The Role of Domain II and Domain IV Extracellular Turrets in Determining Ion Selectivity in the T-type Calcium Channel from Lymnaea stagnalis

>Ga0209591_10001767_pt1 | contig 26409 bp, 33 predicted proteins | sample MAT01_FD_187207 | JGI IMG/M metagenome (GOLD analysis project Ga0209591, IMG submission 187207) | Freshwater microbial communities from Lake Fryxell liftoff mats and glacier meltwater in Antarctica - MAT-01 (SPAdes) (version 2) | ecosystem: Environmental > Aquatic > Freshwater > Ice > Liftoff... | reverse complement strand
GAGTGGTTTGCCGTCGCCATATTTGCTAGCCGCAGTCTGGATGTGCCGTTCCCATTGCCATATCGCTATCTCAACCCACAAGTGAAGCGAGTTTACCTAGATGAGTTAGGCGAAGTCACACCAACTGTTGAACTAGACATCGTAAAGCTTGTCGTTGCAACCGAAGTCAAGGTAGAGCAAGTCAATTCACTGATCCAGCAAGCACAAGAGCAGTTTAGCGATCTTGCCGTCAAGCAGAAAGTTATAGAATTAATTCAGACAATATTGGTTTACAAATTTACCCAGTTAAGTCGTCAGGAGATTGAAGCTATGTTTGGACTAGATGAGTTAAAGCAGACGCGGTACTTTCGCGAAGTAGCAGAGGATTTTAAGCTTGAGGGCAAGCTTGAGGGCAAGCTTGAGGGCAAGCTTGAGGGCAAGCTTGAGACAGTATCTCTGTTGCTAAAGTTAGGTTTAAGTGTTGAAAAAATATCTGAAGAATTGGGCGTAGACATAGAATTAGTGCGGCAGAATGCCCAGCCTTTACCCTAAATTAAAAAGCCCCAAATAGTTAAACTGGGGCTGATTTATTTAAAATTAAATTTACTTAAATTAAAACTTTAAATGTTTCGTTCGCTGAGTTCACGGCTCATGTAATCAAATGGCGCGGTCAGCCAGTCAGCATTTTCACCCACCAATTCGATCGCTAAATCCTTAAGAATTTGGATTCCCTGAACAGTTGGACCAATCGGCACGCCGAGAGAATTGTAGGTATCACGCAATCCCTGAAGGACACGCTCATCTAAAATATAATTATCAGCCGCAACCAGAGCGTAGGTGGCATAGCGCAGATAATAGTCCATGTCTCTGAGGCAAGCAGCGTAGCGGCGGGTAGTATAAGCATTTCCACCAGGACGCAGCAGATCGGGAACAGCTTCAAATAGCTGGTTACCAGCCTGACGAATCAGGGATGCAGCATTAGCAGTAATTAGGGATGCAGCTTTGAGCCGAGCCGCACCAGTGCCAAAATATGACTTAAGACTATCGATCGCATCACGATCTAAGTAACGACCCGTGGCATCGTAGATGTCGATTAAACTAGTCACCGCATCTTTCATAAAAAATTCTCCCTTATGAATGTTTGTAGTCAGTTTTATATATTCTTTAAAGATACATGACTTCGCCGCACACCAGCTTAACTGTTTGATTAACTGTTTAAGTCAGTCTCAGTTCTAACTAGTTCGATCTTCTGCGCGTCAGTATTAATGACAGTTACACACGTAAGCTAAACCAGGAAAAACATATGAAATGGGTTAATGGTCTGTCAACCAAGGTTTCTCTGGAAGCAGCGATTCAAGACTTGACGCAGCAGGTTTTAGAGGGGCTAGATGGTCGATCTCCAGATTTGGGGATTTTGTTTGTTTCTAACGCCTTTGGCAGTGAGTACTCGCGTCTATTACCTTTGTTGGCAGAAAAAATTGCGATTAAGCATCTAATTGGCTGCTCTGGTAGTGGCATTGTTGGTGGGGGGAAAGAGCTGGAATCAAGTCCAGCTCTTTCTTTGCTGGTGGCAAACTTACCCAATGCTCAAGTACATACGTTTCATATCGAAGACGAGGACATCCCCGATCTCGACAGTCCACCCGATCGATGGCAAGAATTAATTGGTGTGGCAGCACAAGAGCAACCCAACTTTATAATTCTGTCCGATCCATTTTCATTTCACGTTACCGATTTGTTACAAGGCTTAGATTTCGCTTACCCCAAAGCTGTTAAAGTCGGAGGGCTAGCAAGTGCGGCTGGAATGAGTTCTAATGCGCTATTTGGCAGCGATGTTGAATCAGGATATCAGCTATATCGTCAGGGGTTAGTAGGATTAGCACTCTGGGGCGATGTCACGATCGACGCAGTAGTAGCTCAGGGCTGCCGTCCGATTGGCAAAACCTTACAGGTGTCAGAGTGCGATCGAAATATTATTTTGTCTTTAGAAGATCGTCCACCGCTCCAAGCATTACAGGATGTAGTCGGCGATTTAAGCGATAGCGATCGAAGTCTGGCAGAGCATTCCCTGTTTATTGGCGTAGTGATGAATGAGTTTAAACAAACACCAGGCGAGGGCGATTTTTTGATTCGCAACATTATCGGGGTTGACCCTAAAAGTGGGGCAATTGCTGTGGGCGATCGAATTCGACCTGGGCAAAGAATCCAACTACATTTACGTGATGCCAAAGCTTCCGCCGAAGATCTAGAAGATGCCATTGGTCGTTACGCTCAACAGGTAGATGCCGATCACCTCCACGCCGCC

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The T-type calcium channel from the pond snail Lymnaea stagnalis, LCav3, undergoes alternative splicing in exon 12. Exon 12 codes for the L5 structure (S5-P) in Domain II (DII), which is dubbed the "turret". The turret is a cysteine-rich extracellular loop near the selectivity filter. The selectivity filter is critical for ion selectivity. The DII turret is capable of influencing ion selectivity in the LCav3 channel, possibly through interactions with the selectivity filter. LCav3 with exon 12a is highly sodium-selective, whereas LCav3-12b is more calcium-selective. The turret of exon 12a is different from the turret of exon 12b in its size (number of amino acids) and cysteine configuration. Genome and transcriptome analyses have revealed that some cnidarians possess two versions of the genes encoding T-type calcium channels, and that these gene products differ from one another based on the size and cysteine configurations of their Domain IV turrets. We hypothesize that the Domain IV turret is playing a role in determining ion selectivity in T-type calcium channels. We created T-type calcium channel chimeras and investigated their ion selectivity in whole-cell patch clamp recordings of transfected HEK293T cells. Chimeras were created, in which the Domain IV turret from LCav3 was replaced by the Domain IV turret from Cav3.2. Cav3.2 is a highly calcium-selective human T-type channel. Each of the chimeras possessed increased calcium selectivity. Calcium selectivity in the LCav3-12b DIVα1hL chimera approached the levels of calcium-selectivity observed in human channels. However, we found that the Domain II turret has a dominant influence on selectivity. The research presented here provides support for a role in ion selectivity for extracellular turrets. A structural model, based on the recently resolved Cav1.1 cryo-EM structure, is proposed here to explain how turrets could influence ion selectivity.